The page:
09.08.11

Let’s blame the FCC (or maybe Inmarsat?)

Posted in Financials, Inmarsat, LightSquared, Operators, Regulatory, Spectrum at 1:58 pm by timfarrar

There wasn’t much consensus in today’s hearing of the House Committee on Space, Science and Technology about how to solve the LightSquared-GPS interference problem, or even whether this is feasible. However, several Democrat and Republican committee members did seem to agree on one thing, that the government was “somewhat complicit” in this problem, or in other words that the FCC was largely to blame, for not considering the possibility of overload interference when it originally granted LightSquared (then MSV) its ATC license.

Government witnesses presented a united front recommending further testing, with Scott Pace of GWU (as the only non-government employee and therefore not subject to the “mandate from the White House to seek a win-win solution” as Mr Russo put it) going further and suggesting that LightSquared should be banned from operating. Indeed Dr Pace’s testimony, as someone aware of the 2002 discussions between MSV and the GPS Industry Council, was quite definitive in stating that the agreement over out-of-band interference rested on the assurance from the FCC that the L-band would be maintained as a (quiet) satellite band without terrestrial-only use. In that context, one might very well tend to blame Inmarsat for agreeing in the December 2007 Cooperation Agreement with MSV (in exchange for its multi-billion dollar spectrum lease contract) that land-based satellite services would no longer be protected from MSV’s terrestrial operations, thereby facilitating potential deployment of a terrestrial network which would (by design) overload MSS terminals (and as we now know GPS receivers) in the L-band. Of course the FCC was also perfectly willing to go along with this in the March 2010 ruling which approved the changes embodied in the Cooperation Agreement, over the objections of two MSS service providers. However, the GPS Industry Council apparently did not comprehend the implications of this agreement (perhaps because many of the technical and operating provisions were confidential?), although it seems the DoD had at least some understanding of the potential for interference.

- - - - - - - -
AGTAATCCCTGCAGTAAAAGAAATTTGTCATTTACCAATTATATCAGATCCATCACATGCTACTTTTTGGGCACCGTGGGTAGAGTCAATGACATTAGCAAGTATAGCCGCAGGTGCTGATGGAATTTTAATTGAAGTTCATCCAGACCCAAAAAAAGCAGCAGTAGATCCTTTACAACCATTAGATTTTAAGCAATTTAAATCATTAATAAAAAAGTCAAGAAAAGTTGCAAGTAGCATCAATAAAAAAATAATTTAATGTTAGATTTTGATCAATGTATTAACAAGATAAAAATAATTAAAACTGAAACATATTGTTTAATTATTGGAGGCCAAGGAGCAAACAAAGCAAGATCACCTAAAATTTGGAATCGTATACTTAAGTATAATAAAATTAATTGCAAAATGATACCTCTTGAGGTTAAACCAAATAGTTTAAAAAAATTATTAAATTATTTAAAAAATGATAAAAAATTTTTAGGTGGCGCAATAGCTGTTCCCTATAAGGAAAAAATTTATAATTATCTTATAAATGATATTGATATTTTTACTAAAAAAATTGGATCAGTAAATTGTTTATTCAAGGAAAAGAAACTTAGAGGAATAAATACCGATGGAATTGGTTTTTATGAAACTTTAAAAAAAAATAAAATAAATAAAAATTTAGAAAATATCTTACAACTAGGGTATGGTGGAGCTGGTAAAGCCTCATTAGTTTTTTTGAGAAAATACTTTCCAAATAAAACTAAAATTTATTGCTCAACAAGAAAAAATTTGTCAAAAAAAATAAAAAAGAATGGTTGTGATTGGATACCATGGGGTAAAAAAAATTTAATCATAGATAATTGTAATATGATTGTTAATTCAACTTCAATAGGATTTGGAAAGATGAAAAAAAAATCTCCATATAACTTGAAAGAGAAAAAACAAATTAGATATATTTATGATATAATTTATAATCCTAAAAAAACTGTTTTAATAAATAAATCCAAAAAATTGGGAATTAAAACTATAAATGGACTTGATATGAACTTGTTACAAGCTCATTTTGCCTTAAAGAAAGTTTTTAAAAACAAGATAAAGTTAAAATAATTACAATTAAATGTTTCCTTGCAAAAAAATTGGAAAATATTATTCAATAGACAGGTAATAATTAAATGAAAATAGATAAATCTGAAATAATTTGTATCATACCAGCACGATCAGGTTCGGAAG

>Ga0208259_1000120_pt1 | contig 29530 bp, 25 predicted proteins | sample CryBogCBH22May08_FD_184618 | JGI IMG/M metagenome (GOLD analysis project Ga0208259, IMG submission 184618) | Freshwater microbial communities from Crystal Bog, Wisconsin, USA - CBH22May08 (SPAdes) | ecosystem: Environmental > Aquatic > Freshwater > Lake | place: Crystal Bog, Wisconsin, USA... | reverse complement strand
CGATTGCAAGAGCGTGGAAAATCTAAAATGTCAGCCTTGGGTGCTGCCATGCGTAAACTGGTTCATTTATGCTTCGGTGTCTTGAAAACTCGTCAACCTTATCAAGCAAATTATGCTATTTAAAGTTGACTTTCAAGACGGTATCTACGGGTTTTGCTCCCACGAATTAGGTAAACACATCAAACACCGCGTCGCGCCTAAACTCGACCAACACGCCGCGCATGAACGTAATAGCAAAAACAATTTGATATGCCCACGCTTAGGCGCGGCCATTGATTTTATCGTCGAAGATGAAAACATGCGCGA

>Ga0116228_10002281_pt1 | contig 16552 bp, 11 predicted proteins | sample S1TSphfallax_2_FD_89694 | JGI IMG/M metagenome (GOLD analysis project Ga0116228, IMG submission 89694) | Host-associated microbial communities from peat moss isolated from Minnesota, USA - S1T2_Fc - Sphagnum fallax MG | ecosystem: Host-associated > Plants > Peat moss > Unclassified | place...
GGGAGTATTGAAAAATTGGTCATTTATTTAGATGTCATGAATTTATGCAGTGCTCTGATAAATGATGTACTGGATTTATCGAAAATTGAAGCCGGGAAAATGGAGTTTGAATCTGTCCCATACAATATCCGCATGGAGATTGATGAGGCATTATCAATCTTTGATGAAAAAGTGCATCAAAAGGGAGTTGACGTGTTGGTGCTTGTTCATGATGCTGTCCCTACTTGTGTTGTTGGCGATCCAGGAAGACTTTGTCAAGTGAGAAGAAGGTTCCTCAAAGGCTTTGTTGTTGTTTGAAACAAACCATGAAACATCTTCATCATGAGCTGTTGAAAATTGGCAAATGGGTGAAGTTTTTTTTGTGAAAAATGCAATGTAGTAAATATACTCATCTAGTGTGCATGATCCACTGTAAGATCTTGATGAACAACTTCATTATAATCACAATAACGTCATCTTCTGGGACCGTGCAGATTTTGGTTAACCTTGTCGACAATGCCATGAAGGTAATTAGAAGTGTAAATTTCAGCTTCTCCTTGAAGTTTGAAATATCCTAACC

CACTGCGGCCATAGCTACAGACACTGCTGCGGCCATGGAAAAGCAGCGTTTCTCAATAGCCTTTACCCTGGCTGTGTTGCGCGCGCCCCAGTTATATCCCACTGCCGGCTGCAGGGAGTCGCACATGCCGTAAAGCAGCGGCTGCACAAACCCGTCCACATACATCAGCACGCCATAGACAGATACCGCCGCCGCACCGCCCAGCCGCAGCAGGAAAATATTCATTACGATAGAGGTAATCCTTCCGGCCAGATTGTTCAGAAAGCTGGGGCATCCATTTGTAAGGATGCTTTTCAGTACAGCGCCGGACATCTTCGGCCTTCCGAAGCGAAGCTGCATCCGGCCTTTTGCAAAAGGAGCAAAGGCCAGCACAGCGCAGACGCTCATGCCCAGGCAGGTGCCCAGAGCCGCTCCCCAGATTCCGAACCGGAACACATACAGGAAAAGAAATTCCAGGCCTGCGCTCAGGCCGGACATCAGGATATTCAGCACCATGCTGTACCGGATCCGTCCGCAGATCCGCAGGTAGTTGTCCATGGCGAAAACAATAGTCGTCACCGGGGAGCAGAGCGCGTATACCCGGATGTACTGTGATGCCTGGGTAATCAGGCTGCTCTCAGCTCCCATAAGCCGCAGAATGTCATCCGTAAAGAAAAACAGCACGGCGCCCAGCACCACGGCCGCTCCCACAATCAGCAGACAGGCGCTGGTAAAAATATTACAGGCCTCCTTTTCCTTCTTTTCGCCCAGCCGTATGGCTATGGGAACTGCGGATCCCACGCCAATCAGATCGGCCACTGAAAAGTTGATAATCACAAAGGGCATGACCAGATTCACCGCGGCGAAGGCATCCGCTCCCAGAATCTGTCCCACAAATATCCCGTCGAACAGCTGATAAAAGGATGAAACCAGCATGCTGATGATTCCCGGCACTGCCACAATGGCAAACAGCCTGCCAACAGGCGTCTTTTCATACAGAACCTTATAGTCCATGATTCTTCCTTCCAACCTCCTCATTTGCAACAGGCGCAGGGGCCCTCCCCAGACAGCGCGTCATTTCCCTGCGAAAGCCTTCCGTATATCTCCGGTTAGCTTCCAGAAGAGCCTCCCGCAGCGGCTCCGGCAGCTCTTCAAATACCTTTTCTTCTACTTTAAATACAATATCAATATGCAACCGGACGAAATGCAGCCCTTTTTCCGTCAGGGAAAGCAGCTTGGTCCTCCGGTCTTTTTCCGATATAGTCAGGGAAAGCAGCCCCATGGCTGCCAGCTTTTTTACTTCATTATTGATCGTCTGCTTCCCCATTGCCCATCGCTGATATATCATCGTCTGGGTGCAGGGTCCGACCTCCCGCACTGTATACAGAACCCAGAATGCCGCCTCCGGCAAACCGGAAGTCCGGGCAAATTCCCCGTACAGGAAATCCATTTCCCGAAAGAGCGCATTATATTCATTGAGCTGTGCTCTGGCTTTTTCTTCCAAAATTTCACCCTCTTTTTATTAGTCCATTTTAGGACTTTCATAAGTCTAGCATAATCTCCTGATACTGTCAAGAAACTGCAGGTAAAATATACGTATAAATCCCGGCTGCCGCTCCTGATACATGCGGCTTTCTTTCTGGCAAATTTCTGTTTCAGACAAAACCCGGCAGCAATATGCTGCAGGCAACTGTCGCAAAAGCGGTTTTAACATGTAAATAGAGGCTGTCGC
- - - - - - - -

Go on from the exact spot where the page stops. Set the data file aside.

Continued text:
During the Q&A for the hearing, LightSquared highlighted on several occasions that the $4B it had (supposedly) already spent on the project was based on the “settled expectations” created by the FCC’s 2003 and 2005 rulings, presumably setting the bar for litigating a compensation claim if its terrestrial buildout does not go forward.

UPDATE: Judging by darkblue‘s comments on the Washington Post write-up, perhaps a “nice fat lawsuit against those attempting to interfere” is exactly what Harbinger now has in mind?

However, not only the government witnesses, but apparently even the committee members themselves, agreed on the need for more testing. A particularly revealing comment came from Mr Russo, Director of the PNT National Coordination Office (and therefore the point person on defining this testing), when he said that the additional testing couldn’t be defined without clarity from the FCC on what the “end state of operations” will be, in other words whether LightSquared’s proposed “standstill” on upper band operation will be made into a permanent ban by the FCC or will be left open.

LightSquared highlighted that it had made a new proposal to the FCC yesterday, which (even though the main focus is on further limiting LightSquared’s power on the ground) seems to embody a number of subtle concessions, notably that it is basically accepting the GPS industry’s 1dB C/No criteria for assessing degradation rather than the relaxed 6dB degradation criteria it had proposed back in June, and that it is proposing the use of a filter to protect GPS devices which will eliminate any possibility of operating in the upper 10MHz L-band frequencies in the future. Thus it seems that the FCC might now end up ruling that the upper 10MHz block can’t be used for terrestrial operations (at least not without a future application showing what would be an impossible proof of non-interference). As I’ve noted before, that might conceivably put LightSquared into default on some of its debt agreements, though of course, if LightSquared is unable to raise further funding in the near future, it might very well be a moot point.

1 Comment »

  1. TMF Associates MSS blog » Testing, 1..2..3 testing… said,

    September 12, 2011 at 11:59 am

    [...] 2012 presidential election and beyond the end of Chairman Genachowski’s term at the FCC. As I pointed out last week, LightSquared’s proposed filter characteristics also represent a complete abandonment of any [...]

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